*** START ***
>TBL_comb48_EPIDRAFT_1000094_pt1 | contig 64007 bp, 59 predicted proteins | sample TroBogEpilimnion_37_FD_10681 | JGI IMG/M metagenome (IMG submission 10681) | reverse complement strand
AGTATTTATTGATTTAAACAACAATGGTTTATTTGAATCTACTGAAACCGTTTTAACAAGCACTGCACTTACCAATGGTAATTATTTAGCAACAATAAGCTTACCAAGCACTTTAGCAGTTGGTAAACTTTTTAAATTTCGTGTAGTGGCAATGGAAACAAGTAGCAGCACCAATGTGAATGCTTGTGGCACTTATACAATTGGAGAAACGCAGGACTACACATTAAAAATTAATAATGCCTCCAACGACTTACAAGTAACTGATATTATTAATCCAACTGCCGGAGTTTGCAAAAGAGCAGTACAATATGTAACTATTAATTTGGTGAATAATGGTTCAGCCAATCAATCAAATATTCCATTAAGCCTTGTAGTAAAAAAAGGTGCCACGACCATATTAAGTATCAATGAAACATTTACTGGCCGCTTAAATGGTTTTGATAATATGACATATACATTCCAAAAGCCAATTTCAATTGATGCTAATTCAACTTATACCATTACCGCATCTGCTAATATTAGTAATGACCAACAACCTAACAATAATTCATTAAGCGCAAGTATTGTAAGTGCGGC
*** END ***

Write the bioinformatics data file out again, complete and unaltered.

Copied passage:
>TBL_comb48_EPIDRAFT_1000094_pt1 | contig 64007 bp, 59 predicted proteins | sample TroBogEpilimnion_37_FD_10681 | JGI IMG/M metagenome (IMG submission 10681) | reverse complement strand
AGTATTTATTGATTTAAACAACAATGGTTTATTTGAATCTACTGAAACCGTTTTAACAAGCACTGCACTTACCAATGGTAATTATTTAGCAACAATAAGCTTACCAAGCACTTTAGCAGTTGGTAAACTTTTTAAATTTCGTGTAGTGGCAATGGAAACAAGTAGCAGCACCAATGTGAATGCTTGTGGCACTTATACAATTGGAGAAACGCAGGACTACACATTAAAAATTAATAATGCCTCCAACGACTTACAAGTAACTGATATTATTAATCCAACTGCCGGAGTTTGCAAAAGAGCAGTACAATATGTAACTATTAATTTGGTGAATAATGGTTCAGCCAATCAATCAAATATTCCATTAAGCCTTGTAGTAAAAAAAGGTGCCACGACCATATTAAGTATCAATGAAACATTTACTGGCCGCTTAAATGGTTTTGATAATATGACATATACATTCCAAAAGCCAATTTCAATTGATGCTAATTCAACTTATACCATTACCGCATCTGCTAATATTAGTAATGACCAACAACCTAACAATAATTCATTAAGCGCAAGTATTGTAAGTGCGGC